Both of these are hard sayings, and the conjunction of the two harder still.

There is a fruitful comparison with Zen Buddhism here, despite important differences between Buddhism and Christianity. The cross is the ultimate stumbling block for the natural man, and in a sense the Christian's koan. God, the absolute master of the universe dies in utter impotence and abandonment, even by his Father, by crucifixion?!?

And thank you very much for your kind words.

Bill,

Thank you for taking the subject of antinatalism seriously. Even if one does not accept it's premises or conclusions it is a fascinating subject within philosophy, from the Wisdom of Silenus and Ecclesiastes to Schopenhauer, Zapffe and Benatar's latest work, that as you correctly point out has been underaddressed. Your dialogue with Karl White is always stimulating.

You're welcome, Michael.

Hi Bill,

I do credit your point about the Incarnation, but we all seem agreed on the ambiguity at the heart of Christianity so that can also be interpreted in a manner that led the Gnostics and Cathars to their conclusions.

A Virgin birth and a non-deadly death could be symbolically read as a refutation and overcoming of the flesh and its deadly cycle.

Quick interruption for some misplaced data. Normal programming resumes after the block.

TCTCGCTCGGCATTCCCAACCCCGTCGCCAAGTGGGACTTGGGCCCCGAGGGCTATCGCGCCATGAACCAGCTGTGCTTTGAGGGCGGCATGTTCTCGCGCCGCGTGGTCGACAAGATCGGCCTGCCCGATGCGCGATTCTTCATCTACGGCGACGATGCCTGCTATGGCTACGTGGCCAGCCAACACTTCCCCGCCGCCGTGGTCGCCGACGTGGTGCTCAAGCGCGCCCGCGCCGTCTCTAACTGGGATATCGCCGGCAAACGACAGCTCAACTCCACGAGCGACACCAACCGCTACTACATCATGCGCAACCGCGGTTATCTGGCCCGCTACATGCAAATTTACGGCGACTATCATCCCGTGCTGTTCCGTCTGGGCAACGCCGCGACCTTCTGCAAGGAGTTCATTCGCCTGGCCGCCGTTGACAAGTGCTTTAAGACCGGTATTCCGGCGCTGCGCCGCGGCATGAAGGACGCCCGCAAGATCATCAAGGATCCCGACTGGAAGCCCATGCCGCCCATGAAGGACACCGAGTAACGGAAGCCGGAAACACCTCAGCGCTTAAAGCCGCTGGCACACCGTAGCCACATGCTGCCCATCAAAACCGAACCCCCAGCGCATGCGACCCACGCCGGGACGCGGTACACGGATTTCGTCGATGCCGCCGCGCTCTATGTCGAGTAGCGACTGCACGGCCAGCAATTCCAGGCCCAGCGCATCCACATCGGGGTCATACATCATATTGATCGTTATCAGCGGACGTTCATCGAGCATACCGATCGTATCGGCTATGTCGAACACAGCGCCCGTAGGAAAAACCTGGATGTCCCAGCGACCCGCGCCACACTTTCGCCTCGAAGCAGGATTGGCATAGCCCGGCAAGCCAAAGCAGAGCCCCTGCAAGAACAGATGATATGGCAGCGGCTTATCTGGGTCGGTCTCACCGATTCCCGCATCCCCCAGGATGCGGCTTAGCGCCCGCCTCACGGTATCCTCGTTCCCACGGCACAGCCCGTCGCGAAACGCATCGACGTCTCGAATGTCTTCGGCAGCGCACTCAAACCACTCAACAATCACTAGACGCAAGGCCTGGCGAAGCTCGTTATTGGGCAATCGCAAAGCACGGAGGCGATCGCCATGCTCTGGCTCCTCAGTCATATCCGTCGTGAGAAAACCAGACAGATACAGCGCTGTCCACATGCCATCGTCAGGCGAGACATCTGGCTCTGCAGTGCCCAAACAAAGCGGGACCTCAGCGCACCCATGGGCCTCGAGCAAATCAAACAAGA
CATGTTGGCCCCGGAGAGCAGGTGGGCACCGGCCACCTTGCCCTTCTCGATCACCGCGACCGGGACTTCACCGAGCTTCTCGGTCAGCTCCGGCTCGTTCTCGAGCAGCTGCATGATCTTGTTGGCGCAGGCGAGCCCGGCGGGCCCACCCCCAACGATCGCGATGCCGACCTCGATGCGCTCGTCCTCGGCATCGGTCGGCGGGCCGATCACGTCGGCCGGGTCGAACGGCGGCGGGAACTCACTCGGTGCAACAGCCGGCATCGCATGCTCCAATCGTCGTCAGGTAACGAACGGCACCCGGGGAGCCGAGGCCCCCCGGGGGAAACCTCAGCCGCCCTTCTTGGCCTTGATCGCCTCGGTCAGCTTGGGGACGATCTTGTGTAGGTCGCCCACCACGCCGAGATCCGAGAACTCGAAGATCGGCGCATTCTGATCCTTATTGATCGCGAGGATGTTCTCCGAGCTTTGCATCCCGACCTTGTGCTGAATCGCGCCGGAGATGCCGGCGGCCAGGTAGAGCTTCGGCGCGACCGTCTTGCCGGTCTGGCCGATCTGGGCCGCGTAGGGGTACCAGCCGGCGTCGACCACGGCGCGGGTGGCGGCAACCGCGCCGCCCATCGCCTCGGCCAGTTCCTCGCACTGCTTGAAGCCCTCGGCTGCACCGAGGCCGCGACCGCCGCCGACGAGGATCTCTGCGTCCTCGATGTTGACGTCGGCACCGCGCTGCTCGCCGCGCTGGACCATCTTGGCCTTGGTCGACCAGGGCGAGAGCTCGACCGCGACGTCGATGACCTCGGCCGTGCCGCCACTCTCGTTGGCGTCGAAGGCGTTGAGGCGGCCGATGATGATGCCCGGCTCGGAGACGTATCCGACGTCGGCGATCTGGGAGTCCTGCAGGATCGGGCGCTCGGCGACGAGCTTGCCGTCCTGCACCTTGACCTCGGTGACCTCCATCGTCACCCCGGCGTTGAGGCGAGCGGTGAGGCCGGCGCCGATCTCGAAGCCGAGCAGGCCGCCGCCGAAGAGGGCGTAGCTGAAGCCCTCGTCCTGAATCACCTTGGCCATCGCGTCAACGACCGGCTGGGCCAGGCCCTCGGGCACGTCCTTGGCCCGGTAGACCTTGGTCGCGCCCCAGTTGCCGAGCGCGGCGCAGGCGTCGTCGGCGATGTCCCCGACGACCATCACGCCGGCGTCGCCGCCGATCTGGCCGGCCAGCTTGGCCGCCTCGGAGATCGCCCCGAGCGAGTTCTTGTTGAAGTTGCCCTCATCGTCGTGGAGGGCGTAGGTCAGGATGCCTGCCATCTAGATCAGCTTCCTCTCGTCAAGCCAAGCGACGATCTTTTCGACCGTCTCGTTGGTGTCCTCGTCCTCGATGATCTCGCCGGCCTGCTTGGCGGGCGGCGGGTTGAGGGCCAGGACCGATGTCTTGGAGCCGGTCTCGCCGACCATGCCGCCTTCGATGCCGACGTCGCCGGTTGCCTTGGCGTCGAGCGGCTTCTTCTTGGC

Also I like to reference Augustine in these matters:

'But I am aware of some that murmur: What, say they, if all men should abstain from all sexual intercourse, whence will the human race exist? Would that all would this, only in "charity out of a pure heart, and good conscience, and faith unfeigned"; much more speedily would the City of God be filled, and the end of the world hastened.'

'On the Good of Marriage' Section 10. Nicene and Post-Nicene Fathers: First Series, Volume III St. Augustine: On the Holy Trinity, Doctrinal Treatises, Moral Treatises

So we have the Blessed Augie himself, perhaps *the* most important Father of the Church perfectly happy with the idea of a voluntary end to childbirth if it serves the coming of the Kingdom. No "life for life's sake" there.